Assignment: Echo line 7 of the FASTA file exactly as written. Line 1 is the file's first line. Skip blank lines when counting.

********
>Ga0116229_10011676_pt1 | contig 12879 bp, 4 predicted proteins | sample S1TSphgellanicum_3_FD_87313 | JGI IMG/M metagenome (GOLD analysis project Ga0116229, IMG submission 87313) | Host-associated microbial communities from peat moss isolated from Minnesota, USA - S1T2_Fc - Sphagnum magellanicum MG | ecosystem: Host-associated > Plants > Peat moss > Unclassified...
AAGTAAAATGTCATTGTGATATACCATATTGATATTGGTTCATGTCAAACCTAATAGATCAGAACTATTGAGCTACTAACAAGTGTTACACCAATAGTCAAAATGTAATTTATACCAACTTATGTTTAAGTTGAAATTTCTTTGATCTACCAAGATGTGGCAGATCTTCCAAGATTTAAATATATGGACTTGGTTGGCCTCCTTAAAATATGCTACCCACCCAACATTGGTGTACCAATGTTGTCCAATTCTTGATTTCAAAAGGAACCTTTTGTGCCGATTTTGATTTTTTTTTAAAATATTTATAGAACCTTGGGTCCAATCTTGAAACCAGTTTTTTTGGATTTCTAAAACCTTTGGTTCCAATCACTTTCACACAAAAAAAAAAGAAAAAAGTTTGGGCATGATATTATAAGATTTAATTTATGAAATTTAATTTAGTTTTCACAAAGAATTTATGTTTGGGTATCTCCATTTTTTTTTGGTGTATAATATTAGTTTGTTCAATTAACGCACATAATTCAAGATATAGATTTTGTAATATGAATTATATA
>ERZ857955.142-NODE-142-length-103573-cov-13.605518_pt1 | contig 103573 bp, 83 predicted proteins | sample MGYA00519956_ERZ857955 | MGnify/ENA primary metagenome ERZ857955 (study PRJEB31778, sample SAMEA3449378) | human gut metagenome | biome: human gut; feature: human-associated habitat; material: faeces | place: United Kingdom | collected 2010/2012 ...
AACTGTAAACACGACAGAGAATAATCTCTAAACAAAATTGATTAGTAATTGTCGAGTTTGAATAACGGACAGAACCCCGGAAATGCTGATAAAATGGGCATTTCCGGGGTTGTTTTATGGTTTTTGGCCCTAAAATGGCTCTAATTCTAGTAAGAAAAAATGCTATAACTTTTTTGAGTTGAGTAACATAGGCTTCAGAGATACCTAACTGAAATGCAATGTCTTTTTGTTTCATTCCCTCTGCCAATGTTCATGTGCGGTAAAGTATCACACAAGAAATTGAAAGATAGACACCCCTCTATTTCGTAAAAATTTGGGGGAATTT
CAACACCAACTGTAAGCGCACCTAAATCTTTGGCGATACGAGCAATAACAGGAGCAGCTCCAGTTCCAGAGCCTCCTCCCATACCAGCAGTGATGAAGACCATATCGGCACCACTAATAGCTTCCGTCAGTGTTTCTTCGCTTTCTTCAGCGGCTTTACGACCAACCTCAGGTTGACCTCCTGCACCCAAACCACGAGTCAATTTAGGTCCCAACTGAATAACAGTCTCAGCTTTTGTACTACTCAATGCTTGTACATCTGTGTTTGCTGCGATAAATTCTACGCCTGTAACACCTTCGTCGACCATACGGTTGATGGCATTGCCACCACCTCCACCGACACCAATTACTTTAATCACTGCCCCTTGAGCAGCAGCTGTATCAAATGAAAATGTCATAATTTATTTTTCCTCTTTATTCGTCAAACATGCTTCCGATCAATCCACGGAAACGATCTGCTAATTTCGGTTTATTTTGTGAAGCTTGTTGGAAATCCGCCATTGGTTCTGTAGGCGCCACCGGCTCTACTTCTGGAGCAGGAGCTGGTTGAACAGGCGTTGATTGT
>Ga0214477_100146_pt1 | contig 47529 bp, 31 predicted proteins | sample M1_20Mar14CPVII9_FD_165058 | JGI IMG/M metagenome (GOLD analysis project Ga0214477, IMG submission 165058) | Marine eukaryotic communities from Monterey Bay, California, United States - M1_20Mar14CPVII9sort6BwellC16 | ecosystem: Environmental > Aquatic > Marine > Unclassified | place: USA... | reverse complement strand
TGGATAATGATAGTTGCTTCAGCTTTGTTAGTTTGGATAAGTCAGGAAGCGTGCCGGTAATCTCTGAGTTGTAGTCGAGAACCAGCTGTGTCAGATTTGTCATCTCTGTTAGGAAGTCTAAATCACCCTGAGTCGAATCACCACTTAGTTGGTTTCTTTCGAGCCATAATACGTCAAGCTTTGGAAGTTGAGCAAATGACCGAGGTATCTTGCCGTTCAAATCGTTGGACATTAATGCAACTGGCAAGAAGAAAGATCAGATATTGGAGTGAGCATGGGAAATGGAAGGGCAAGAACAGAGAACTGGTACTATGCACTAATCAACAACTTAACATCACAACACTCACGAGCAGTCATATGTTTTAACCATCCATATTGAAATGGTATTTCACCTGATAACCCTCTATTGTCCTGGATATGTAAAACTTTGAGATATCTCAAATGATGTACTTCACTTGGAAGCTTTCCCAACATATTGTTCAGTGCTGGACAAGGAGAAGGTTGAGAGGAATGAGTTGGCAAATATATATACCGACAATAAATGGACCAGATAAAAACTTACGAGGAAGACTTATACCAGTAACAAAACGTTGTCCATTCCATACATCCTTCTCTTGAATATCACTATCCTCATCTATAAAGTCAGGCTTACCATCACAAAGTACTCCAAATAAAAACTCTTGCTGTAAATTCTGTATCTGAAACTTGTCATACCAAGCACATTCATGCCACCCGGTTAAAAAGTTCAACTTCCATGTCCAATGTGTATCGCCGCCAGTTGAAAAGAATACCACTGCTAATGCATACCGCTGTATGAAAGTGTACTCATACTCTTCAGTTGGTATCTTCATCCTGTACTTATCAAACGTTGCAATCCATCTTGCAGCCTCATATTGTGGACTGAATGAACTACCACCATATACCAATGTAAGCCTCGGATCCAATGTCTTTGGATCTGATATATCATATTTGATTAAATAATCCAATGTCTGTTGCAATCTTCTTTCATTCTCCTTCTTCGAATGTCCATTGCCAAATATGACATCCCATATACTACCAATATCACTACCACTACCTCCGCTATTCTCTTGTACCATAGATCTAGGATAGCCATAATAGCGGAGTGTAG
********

TGGATAATGATAGTTGCTTCAGCTTTGTTAGTTTGGATAAGTCAGGAAGCGTGCCGGTAATCTCTGAGTTGTAGTCGAGAACCAGCTGTGTCAGATTTGTCATCTCTGTTAGGAAGTCTAAATCACCCTGAGTCGAATCACCACTTAGTTGGTTTCTTTCGAGCCATAATACGTCAAGCTTTGGAAGTTGAGCAAATGACCGAGGTATCTTGCCGTTCAAATCGTTGGACATTAATGCAACTGGCAAGAAGAAAGATCAGATATTGGAGTGAGCATGGGAAATGGAAGGGCAAGAACAGAGAACTGGTACTATGCACTAATCAACAACTTAACATCACAACACTCACGAGCAGTCATATGTTTTAACCATCCATATTGAAATGGTATTTCACCTGATAACCCTCTATTGTCCTGGATATGTAAAACTTTGAGATATCTCAAATGATGTACTTCACTTGGAAGCTTTCCCAACATATTGTTCAGTGCTGGACAAGGAGAAGGTTGAGAGGAATGAGTTGGCAAATATATATACCGACAATAAATGGACCAGATAAAAACTTACGAGGAAGACTTATACCAGTAACAAAACGTTGTCCATTCCATACATCCTTCTCTTGAATATCACTATCCTCATCTATAAAGTCAGGCTTACCATCACAAAGTACTCCAAATAAAAACTCTTGCTGTAAATTCTGTATCTGAAACTTGTCATACCAAGCACATTCATGCCACCCGGTTAAAAAGTTCAACTTCCATGTCCAATGTGTATCGCCGCCAGTTGAAAAGAATACCACTGCTAATGCATACCGCTGTATGAAAGTGTACTCATACTCTTCAGTTGGTATCTTCATCCTGTACTTATCAAACGTTGCAATCCATCTTGCAGCCTCATATTGTGGACTGAATGAACTACCACCATATACCAATGTAAGCCTCGGATCCAATGTCTTTGGATCTGATATATCATATTTGATTAAATAATCCAATGTCTGTTGCAATCTTCTTTCATTCTCCTTCTTCGAATGTCCATTGCCAAATATGACATCCCATATACTACCAATATCACTACCACTACCTCCGCTATTCTCTTGTACCATAGATCTAGGATAGCCATAATAGCGGAGTGTAG